So I think we all have to think about how we collect our information. I get a lot of information from Youtube from This week in Virology, Med-Cram, Grand Rounds from all around the country – they’re all open to all of us now, so somebody can have a great grand rounds at Stanford and you can Google it on Youtube and then watch it. There’s some great people on Facebook: Dear Pandemic is a wonderful group of what I called nerdy girls who write every single day answering questions. Instead of answering questions to Dear Abby, now you can send your questions to Dear Pandemic. What this has done for me is, even in the darkest of times, I’ve continued to have great optimism that science will win, which feeds my constant mantra of “All epidemics always end, historically and scientifically.”

Let me just start talking about SARS-CoV-2, the virus that causes COVID. It’s just remarkable to me that all this trouble, all these alterations to our lives, are caused by this tiny, almost insignificantly little being, a virus, which is basically a glob of fat with these red spike proteins sticking out of it, and inside is a chain of about 1200 amino acids. This is contrary to what you would see with say, a bacteria, which has tails and organelles, several different plasma membranes and liquid inside, it’s incredibly complicated. It’s nothing as complicated as a human cell with all of its different structures.

This little virus caused all this trouble in Massachusetts. As of yesterday you can see the climb in cases. You can see this in the wastewater, that it’s not getting any better. At Deer Island, they’re doing tests every other day of how many viral particles, pieces of genetic material, that they’re able to find for COVID in our sewage water. You can see that the rises that we’ve seen before are reflected in this.

This is our hospitalization rate. You can see that it’s not nearly as bad as it was during our first surge but there’s no sign whatsoever that it’s going down. That little dip there is just reporting.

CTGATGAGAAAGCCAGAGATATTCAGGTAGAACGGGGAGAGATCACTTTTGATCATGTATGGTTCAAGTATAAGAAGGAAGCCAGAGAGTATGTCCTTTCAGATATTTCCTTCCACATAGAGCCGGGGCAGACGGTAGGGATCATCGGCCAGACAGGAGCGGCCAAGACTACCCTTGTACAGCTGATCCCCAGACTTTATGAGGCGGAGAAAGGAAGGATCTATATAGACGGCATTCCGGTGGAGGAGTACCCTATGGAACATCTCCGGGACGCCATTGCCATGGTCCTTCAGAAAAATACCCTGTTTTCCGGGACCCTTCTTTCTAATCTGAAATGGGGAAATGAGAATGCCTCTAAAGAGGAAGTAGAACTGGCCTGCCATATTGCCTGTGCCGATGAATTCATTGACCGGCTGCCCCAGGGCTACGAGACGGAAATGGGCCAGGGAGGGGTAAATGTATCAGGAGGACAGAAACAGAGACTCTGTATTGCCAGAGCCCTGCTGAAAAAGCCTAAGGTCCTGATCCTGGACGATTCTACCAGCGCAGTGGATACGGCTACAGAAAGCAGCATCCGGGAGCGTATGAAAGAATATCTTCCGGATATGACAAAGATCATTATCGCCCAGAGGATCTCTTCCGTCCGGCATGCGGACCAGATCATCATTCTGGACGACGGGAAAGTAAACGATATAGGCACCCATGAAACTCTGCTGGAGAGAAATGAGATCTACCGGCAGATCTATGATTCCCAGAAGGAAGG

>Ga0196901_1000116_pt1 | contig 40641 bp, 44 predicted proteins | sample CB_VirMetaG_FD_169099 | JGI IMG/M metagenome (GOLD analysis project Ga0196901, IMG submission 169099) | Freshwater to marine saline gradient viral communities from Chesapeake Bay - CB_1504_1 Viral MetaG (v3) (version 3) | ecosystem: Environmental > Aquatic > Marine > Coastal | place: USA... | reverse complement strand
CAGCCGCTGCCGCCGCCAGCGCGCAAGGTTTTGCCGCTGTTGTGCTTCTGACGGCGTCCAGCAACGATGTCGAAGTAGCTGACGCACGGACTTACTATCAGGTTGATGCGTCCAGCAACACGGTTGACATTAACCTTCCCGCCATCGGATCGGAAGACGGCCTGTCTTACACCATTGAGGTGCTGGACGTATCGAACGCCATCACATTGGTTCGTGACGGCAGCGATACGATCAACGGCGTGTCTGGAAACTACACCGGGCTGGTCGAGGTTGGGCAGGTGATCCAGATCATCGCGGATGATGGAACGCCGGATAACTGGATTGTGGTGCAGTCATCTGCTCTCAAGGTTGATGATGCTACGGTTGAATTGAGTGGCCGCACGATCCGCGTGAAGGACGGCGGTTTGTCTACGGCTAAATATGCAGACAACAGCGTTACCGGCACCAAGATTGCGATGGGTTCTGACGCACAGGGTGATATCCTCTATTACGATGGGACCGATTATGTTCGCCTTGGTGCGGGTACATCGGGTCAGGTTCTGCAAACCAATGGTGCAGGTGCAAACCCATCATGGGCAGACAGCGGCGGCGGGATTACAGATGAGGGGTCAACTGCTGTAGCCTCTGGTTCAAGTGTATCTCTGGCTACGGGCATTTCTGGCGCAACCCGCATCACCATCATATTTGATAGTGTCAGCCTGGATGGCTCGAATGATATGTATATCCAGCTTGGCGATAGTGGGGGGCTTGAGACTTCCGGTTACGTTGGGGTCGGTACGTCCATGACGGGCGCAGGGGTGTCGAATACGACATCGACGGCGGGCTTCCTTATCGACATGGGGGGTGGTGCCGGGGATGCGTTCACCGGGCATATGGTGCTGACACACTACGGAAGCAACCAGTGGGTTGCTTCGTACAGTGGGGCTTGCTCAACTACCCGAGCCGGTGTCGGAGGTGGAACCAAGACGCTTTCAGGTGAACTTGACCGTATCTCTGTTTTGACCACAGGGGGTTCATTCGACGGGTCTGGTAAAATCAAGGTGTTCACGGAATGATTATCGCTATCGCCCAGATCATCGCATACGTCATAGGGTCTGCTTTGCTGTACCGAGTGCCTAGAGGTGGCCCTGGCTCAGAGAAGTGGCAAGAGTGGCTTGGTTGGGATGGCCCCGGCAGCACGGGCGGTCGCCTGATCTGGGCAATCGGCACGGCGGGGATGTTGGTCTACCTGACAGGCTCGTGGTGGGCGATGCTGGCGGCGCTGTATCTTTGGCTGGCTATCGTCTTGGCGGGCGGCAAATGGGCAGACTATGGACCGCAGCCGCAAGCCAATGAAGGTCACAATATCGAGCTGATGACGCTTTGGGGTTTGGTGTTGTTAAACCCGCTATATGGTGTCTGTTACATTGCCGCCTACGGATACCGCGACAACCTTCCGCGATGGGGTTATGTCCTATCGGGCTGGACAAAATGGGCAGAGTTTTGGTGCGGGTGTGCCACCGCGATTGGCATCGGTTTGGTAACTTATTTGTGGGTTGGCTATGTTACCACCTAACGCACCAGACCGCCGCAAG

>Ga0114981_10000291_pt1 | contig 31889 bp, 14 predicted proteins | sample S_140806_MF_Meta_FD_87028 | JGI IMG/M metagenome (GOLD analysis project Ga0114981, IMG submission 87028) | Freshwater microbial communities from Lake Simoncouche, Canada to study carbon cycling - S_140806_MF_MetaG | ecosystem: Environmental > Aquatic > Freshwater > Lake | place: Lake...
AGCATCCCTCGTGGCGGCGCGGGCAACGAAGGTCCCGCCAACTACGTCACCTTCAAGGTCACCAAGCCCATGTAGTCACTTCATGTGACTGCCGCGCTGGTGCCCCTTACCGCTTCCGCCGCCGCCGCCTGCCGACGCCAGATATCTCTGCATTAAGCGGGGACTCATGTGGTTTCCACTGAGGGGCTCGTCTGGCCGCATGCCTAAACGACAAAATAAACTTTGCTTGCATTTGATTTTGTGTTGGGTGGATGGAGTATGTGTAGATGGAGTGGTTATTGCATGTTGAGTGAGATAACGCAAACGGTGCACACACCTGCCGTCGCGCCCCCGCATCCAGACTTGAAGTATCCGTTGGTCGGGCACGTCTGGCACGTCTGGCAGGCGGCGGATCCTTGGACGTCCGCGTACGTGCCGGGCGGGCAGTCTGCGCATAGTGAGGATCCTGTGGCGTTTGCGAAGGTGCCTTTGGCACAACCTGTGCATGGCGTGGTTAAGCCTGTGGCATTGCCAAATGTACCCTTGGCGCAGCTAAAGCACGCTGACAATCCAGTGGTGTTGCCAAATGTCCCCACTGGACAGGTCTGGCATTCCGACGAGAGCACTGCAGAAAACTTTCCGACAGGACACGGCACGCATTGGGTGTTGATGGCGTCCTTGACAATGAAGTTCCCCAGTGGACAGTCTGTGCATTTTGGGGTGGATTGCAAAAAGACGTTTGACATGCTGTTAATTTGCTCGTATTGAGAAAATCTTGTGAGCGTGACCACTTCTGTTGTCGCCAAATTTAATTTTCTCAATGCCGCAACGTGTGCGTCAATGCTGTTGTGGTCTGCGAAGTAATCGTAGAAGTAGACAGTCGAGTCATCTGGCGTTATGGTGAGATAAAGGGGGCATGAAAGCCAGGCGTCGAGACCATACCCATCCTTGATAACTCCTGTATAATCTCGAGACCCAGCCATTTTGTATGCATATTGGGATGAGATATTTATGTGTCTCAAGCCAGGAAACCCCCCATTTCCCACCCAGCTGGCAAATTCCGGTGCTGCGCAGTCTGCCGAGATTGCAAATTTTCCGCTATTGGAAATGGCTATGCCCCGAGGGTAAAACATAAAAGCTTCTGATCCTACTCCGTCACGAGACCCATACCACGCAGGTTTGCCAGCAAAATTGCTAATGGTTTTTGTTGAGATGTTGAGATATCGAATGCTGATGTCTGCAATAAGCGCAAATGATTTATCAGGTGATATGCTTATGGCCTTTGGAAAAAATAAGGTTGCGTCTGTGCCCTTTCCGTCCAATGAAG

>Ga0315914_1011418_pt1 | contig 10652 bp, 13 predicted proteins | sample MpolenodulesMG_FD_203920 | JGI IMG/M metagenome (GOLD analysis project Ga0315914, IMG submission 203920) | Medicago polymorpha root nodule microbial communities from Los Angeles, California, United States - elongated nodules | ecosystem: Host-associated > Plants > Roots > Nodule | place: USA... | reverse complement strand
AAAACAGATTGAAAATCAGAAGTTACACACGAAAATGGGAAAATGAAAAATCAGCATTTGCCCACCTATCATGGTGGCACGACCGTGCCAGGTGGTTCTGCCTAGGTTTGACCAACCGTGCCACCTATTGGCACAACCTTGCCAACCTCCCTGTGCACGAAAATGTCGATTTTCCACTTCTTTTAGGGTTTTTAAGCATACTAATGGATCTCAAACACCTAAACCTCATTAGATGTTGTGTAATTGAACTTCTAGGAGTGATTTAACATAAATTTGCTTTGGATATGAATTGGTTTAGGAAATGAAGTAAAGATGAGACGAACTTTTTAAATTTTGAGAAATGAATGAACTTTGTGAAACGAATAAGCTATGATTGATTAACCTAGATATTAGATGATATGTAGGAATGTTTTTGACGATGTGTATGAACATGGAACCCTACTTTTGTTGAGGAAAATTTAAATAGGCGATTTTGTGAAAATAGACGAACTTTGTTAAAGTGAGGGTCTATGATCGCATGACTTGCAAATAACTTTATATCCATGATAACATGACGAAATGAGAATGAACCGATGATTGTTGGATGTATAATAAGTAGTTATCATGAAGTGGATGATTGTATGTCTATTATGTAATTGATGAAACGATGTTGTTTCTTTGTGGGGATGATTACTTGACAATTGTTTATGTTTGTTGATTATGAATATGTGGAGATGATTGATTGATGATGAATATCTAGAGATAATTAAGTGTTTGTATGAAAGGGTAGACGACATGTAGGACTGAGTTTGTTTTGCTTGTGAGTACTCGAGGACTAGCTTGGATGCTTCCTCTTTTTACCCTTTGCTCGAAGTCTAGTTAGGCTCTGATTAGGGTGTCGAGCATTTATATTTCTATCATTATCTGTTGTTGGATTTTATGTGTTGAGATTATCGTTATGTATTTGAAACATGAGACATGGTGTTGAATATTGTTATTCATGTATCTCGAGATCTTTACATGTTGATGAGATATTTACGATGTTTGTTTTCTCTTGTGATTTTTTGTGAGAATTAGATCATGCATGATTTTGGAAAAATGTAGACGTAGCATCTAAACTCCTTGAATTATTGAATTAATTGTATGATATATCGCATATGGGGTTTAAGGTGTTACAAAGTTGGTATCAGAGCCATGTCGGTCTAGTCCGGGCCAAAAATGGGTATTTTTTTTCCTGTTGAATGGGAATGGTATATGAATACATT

This is the kind of data that the Department of Public Health keeps track of for hospitalizations. The top part of the graph is everybody that’s admitted and then the bottom part is the numbers that are discharged. So you can see that it’s been going steadily up since November but it’s not skyrocketing. Same thing with the ICUs. Nonetheless we do not have a lot of room in our hospitals. We’re not, this is as of yesterday, we’re not like California where they’ve completely run out of room, but we definitely are edging into badness right now. 15% of beds are available in Massachusetts and 22% of ICU beds. At Mass General, we can convert a bunch of places like endoscopy suites into ICUs and some of that has happened already, so they’re on top of this, but it’s still really scary and in the rest of the country, it’s also absolutely terrifying. I gave a talk like this on December 15th and there were 300,000 deaths and now there’re 380,000. 23 million cases. In the context of all other horrible events in the past, we’ve now exceeded in terms of deaths almost all wars except for the Civil War and World War II and all pandemics other than in 1918. Why has this happened?

It’s happened because of the way that we’ve changed our interactions with the world. We have a whole lot more contacts with animals that we used to not have contact with, such as bats. We have a whole lot more travel and there’s been huge impacts from global warming. I just want to point to the end of this graph which shows that we had a small and contained epidemic in 2002, we had another one in 2012. We’re having obviously this one now.  I promise you we’ll have another one within another decade, at least one more as bad as this or worse.

Watch the recording on Youtube at https://www.youtube.com/watch?v=DkjkXCTA5Tw to learn more about

  • How COVID-19 spreads
  • How you can protect yourself against COVID-19
  • Vaccine updates